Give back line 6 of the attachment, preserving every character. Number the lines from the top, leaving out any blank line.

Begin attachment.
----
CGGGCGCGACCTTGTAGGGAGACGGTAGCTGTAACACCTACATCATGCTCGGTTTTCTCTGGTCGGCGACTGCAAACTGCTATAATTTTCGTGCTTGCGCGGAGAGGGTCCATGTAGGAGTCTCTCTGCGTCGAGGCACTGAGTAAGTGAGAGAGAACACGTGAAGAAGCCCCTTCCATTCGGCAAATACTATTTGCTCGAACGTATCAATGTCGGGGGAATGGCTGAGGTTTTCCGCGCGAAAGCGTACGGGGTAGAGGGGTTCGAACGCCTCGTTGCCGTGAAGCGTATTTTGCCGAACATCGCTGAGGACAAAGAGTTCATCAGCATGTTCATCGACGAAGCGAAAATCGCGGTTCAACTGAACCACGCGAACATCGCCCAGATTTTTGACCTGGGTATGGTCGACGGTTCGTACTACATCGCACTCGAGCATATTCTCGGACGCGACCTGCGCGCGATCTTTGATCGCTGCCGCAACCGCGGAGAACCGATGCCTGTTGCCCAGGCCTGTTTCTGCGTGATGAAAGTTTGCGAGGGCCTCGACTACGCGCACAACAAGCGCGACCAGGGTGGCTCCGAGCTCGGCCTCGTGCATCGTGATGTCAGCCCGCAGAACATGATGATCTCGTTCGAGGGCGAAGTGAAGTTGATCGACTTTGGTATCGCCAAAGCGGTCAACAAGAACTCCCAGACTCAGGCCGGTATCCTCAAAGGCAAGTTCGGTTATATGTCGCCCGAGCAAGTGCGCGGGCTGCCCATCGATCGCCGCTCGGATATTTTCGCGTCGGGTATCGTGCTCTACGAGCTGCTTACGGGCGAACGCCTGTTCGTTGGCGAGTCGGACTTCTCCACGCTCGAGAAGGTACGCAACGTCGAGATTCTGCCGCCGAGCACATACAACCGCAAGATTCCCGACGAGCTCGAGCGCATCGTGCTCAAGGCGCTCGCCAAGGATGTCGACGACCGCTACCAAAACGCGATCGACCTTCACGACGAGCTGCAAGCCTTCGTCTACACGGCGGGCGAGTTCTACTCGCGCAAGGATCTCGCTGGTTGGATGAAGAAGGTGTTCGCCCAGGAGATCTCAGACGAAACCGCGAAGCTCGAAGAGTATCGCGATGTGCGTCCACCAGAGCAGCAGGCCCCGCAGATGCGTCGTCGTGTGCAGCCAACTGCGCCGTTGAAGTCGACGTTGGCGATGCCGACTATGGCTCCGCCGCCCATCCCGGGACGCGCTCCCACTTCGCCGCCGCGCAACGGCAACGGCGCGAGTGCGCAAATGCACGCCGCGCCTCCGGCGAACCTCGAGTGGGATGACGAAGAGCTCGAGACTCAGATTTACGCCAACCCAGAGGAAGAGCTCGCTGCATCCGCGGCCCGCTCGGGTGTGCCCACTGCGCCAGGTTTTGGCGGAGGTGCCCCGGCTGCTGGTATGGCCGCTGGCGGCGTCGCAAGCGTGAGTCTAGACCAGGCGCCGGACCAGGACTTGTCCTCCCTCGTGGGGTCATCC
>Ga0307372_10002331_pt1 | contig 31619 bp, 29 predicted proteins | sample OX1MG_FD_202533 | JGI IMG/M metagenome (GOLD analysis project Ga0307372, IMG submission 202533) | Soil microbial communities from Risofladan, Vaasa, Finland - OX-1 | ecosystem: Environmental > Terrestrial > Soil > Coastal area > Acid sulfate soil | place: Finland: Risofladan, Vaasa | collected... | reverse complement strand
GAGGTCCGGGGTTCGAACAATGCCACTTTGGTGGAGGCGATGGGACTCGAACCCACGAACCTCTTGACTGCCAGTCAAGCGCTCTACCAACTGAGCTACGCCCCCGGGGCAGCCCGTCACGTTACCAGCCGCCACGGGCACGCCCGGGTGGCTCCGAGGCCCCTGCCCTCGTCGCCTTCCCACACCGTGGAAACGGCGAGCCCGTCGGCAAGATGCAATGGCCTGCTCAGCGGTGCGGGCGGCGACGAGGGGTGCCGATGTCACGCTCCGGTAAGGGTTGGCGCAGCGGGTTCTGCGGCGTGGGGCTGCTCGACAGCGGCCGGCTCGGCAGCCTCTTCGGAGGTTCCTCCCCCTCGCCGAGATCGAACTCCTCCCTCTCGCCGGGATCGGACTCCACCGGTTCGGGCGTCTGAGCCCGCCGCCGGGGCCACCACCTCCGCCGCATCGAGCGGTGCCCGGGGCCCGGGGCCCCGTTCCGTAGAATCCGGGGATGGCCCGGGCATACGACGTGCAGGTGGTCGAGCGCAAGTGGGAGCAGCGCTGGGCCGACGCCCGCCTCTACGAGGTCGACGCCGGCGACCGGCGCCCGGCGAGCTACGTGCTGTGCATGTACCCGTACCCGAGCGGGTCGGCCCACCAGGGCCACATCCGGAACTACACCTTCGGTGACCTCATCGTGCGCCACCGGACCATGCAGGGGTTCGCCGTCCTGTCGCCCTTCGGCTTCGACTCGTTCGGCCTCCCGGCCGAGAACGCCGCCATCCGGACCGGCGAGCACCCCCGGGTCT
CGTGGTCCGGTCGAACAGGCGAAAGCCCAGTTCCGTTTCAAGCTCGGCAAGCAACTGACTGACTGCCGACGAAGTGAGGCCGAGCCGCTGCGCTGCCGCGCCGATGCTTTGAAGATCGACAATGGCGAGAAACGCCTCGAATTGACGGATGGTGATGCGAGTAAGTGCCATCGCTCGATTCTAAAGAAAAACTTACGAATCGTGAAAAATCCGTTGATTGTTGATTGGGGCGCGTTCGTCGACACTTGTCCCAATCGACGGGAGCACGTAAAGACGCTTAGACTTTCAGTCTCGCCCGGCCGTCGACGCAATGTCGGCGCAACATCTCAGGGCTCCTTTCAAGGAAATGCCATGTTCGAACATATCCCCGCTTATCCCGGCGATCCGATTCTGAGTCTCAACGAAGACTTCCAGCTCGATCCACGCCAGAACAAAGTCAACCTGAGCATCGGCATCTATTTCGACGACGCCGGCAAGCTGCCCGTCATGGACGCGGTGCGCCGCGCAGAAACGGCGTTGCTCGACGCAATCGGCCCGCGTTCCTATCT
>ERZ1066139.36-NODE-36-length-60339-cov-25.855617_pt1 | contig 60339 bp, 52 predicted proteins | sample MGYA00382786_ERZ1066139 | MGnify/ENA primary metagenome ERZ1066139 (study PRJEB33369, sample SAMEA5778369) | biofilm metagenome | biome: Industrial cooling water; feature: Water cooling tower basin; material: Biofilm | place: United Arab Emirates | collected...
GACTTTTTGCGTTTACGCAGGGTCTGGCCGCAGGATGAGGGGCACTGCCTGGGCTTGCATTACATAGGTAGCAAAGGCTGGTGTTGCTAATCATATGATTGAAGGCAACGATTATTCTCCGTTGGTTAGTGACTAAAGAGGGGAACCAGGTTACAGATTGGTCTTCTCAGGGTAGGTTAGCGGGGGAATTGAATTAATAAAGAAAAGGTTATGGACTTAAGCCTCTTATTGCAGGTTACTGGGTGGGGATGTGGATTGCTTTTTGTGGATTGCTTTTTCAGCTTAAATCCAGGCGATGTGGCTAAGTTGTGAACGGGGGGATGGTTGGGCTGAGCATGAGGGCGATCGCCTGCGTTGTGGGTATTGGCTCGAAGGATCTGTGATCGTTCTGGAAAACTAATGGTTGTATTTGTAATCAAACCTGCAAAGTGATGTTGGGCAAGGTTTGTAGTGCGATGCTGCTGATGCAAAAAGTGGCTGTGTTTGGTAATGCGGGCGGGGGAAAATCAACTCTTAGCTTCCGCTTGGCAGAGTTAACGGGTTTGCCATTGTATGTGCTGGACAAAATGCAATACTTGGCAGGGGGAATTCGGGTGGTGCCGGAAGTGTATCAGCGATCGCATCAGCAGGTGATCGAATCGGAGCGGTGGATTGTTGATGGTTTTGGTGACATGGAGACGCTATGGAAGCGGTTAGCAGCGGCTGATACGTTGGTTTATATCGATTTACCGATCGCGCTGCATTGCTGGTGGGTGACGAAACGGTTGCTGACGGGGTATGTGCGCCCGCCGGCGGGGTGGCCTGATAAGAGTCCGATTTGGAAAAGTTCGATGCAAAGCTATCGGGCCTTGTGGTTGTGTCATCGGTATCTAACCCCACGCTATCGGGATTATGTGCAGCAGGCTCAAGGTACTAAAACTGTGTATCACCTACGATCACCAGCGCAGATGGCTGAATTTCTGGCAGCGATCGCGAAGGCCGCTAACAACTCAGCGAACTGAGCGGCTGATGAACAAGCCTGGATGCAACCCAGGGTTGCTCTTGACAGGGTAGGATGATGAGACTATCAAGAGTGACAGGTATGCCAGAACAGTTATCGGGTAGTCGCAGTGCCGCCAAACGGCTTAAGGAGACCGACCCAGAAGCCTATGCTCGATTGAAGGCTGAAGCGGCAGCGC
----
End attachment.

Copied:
GACTTTTTGCGTTTACGCAGGGTCTGGCCGCAGGATGAGGGGCACTGCCTGGGCTTGCATTACATAGGTAGCAAAGGCTGGTGTTGCTAATCATATGATTGAAGGCAACGATTATTCTCCGTTGGTTAGTGACTAAAGAGGGGAACCAGGTTACAGATTGGTCTTCTCAGGGTAGGTTAGCGGGGGAATTGAATTAATAAAGAAAAGGTTATGGACTTAAGCCTCTTATTGCAGGTTACTGGGTGGGGATGTGGATTGCTTTTTGTGGATTGCTTTTTCAGCTTAAATCCAGGCGATGTGGCTAAGTTGTGAACGGGGGGATGGTTGGGCTGAGCATGAGGGCGATCGCCTGCGTTGTGGGTATTGGCTCGAAGGATCTGTGATCGTTCTGGAAAACTAATGGTTGTATTTGTAATCAAACCTGCAAAGTGATGTTGGGCAAGGTTTGTAGTGCGATGCTGCTGATGCAAAAAGTGGCTGTGTTTGGTAATGCGGGCGGGGGAAAATCAACTCTTAGCTTCCGCTTGGCAGAGTTAACGGGTTTGCCATTGTATGTGCTGGACAAAATGCAATACTTGGCAGGGGGAATTCGGGTGGTGCCGGAAGTGTATCAGCGATCGCATCAGCAGGTGATCGAATCGGAGCGGTGGATTGTTGATGGTTTTGGTGACATGGAGACGCTATGGAAGCGGTTAGCAGCGGCTGATACGTTGGTTTATATCGATTTACCGATCGCGCTGCATTGCTGGTGGGTGACGAAACGGTTGCTGACGGGGTATGTGCGCCCGCCGGCGGGGTGGCCTGATAAGAGTCCGATTTGGAAAAGTTCGATGCAAAGCTATCGGGCCTTGTGGTTGTGTCATCGGTATCTAACCCCACGCTATCGGGATTATGTGCAGCAGGCTCAAGGTACTAAAACTGTGTATCACCTACGATCACCAGCGCAGATGGCTGAATTTCTGGCAGCGATCGCGAAGGCCGCTAACAACTCAGCGAACTGAGCGGCTGATGAACAAGCCTGGATGCAACCCAGGGTTGCTCTTGACAGGGTAGGATGATGAGACTATCAAGAGTGACAGGTATGCCAGAACAGTTATCGGGTAGTCGCAGTGCCGCCAAACGGCTTAAGGAGACCGACCCAGAAGCCTATGCTCGATTGAAGGCTGAAGCGGCAGCGC